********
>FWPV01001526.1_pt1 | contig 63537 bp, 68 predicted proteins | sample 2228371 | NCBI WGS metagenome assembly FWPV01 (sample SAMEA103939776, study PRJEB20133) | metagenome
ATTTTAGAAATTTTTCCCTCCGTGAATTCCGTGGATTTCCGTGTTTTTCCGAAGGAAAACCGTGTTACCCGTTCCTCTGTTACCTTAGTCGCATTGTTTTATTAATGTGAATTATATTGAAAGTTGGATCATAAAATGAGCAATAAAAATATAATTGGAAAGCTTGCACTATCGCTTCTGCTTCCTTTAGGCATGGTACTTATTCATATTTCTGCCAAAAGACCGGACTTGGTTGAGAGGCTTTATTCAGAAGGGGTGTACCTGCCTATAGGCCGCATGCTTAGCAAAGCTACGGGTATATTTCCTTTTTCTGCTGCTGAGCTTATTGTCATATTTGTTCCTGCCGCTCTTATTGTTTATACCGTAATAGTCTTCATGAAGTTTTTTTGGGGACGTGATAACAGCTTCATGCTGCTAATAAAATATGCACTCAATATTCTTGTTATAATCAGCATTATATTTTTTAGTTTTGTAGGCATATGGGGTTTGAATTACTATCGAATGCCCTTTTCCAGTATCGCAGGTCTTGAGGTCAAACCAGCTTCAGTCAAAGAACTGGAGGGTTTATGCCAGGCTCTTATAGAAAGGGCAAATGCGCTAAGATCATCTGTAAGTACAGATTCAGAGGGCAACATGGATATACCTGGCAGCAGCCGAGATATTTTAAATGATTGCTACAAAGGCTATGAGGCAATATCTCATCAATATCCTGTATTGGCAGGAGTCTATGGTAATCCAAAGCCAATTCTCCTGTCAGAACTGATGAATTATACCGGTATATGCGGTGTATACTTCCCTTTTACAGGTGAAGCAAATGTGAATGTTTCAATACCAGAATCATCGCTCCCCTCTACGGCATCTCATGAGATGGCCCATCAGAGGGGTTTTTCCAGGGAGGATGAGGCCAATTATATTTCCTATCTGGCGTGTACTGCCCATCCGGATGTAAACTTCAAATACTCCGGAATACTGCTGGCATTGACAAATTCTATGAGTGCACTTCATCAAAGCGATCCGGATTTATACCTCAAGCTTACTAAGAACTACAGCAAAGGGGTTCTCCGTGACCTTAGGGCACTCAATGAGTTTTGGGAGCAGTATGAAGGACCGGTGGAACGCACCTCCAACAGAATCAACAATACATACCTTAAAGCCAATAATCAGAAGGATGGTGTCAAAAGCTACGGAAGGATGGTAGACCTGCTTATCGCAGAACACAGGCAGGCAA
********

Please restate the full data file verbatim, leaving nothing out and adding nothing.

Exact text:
>FWPV01001526.1_pt1 | contig 63537 bp, 68 predicted proteins | sample 2228371 | NCBI WGS metagenome assembly FWPV01 (sample SAMEA103939776, study PRJEB20133) | metagenome
ATTTTAGAAATTTTTCCCTCCGTGAATTCCGTGGATTTCCGTGTTTTTCCGAAGGAAAACCGTGTTACCCGTTCCTCTGTTACCTTAGTCGCATTGTTTTATTAATGTGAATTATATTGAAAGTTGGATCATAAAATGAGCAATAAAAATATAATTGGAAAGCTTGCACTATCGCTTCTGCTTCCTTTAGGCATGGTACTTATTCATATTTCTGCCAAAAGACCGGACTTGGTTGAGAGGCTTTATTCAGAAGGGGTGTACCTGCCTATAGGCCGCATGCTTAGCAAAGCTACGGGTATATTTCCTTTTTCTGCTGCTGAGCTTATTGTCATATTTGTTCCTGCCGCTCTTATTGTTTATACCGTAATAGTCTTCATGAAGTTTTTTTGGGGACGTGATAACAGCTTCATGCTGCTAATAAAATATGCACTCAATATTCTTGTTATAATCAGCATTATATTTTTTAGTTTTGTAGGCATATGGGGTTTGAATTACTATCGAATGCCCTTTTCCAGTATCGCAGGTCTTGAGGTCAAACCAGCTTCAGTCAAAGAACTGGAGGGTTTATGCCAGGCTCTTATAGAAAGGGCAAATGCGCTAAGATCATCTGTAAGTACAGATTCAGAGGGCAACATGGATATACCTGGCAGCAGCCGAGATATTTTAAATGATTGCTACAAAGGCTATGAGGCAATATCTCATCAATATCCTGTATTGGCAGGAGTCTATGGTAATCCAAAGCCAATTCTCCTGTCAGAACTGATGAATTATACCGGTATATGCGGTGTATACTTCCCTTTTACAGGTGAAGCAAATGTGAATGTTTCAATACCAGAATCATCGCTCCCCTCTACGGCATCTCATGAGATGGCCCATCAGAGGGGTTTTTCCAGGGAGGATGAGGCCAATTATATTTCCTATCTGGCGTGTACTGCCCATCCGGATGTAAACTTCAAATACTCCGGAATACTGCTGGCATTGACAAATTCTATGAGTGCACTTCATCAAAGCGATCCGGATTTATACCTCAAGCTTACTAAGAACTACAGCAAAGGGGTTCTCCGTGACCTTAGGGCACTCAATGAGTTTTGGGAGCAGTATGAAGGACCGGTGGAACGCACCTCCAACAGAATCAACAATACATACCTTAAAGCCAATAATCAGAAGGATGGTGTCAAAAGCTACGGAAGGATGGTAGACCTGCTTATCGCAGAACACAGGCAGGCAA